BRUSSELS, Brussels Capital Region, Aug 05, 2013 (AFP)
Tunisia’s ruling Ennahda party leader Rashid Ghannouchi raised the prospect of a referendum as a way out of the country’s political crisis, in an interview published Monday by Belgian daily Le Soir.
“It’s a fact that in Tunisia there are two ‘streets’,” Ghannouchi said, referring to demonstrations for and against the ruling cabinet following Ennahda claims that 200,000 people rallied Saturday in support of the embattled Islamist-led government.
That march followed regular protests repeated on Monday that have been staged since the assassination in February of opposition politician Chokri Belaid in a crisis further stoked by the killing of MP Mohamed Brahmi, shot dead outside his home on July 25.
A coalition of opposition parties has called for a rally on Tuesday — the six-month anniversary of Belaid’s assassination — to demand the departure of the government and the dissolution of the National Constituent Assembly.
Government detractors say the Ennahda-led cabinet has failed to rein in radical Islamists who have grown in influence and stand accused of a wave of attacks since the 2011 uprising that toppled strongman Zine el Abidine Ben Ali.
“We are in the final 100 metres of the transitional process and we refuse to start all over from scratch,” Ghannouchi told the newspaper in an interview conducted Sunday evening.
“We are looking into the idea of a referendum as an alternative solution to the crisis,” he said.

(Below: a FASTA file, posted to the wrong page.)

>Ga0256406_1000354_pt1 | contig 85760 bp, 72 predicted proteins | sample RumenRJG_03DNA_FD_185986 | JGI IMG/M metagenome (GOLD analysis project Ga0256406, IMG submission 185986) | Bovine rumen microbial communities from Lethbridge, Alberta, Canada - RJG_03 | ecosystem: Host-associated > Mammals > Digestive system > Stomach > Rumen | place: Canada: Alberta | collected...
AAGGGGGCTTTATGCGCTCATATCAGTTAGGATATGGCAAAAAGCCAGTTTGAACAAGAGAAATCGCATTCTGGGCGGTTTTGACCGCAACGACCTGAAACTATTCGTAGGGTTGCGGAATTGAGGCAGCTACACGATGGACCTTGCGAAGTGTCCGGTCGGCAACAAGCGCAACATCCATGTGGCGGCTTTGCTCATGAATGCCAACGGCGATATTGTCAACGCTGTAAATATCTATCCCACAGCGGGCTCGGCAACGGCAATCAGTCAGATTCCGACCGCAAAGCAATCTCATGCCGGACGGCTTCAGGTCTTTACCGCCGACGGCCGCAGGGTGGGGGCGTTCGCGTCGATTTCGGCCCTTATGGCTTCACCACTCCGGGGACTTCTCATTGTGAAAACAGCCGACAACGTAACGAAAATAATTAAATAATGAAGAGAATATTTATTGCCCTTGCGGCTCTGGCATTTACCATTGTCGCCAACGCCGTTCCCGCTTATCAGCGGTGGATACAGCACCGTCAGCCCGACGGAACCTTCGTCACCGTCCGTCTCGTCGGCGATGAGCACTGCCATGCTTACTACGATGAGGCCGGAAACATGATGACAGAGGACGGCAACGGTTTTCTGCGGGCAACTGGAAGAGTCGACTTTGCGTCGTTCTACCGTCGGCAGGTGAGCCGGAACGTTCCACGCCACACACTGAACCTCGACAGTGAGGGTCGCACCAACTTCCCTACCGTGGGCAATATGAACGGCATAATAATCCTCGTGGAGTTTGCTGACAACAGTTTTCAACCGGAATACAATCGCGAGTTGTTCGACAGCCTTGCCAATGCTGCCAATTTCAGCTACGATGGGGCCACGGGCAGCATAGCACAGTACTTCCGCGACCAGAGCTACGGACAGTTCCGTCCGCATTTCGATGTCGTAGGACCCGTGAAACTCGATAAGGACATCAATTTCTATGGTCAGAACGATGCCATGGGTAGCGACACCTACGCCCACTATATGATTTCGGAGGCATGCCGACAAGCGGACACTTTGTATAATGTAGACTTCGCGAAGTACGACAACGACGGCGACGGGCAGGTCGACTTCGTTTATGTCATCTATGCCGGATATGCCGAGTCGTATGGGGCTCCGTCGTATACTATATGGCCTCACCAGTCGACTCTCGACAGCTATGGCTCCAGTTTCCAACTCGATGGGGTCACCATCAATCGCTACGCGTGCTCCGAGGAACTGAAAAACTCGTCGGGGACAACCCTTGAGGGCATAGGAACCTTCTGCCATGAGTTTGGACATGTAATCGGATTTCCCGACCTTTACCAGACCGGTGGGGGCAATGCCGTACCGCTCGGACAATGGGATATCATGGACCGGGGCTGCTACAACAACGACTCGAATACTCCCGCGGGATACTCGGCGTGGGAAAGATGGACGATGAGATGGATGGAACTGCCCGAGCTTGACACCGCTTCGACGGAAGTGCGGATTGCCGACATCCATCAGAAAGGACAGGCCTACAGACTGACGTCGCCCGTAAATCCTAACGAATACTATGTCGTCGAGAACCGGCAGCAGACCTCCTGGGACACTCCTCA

Prime Minister Ali Larayedh had already raised this possibility on July 29. Opposition forces again demonstrated on Monday, but no negotiations ensued.
Ghannouchi told Le Soir that those calling for the dissolution of parliament had exposed themselves, with “public opinion refusing to allow the country to slide into a void.”
He said that Ennahda was open to bringing opposition forces into coalition government. “All options are on the table. Anything is possible,” he said.
The most likely outcome, he said, was that Ennahda would not back any one candidate in presidential polls, “to keep equal distance from all runners”.
Larayedh, who has already proposed a broader coalition and general elections for December, on Saturday reiterated that his government would not step down, and told a news conference that Tunisia needs “national unity”.
But dozens of deputies have boycotted the assembly since Brahmi’s murder, further delaying the drawing up of a new post-revolution constitution.
The assembly is due to meet on Tuesday to discuss the threat facing the country after security forces killed a “terror” suspect in a dawn raid on Sunday.
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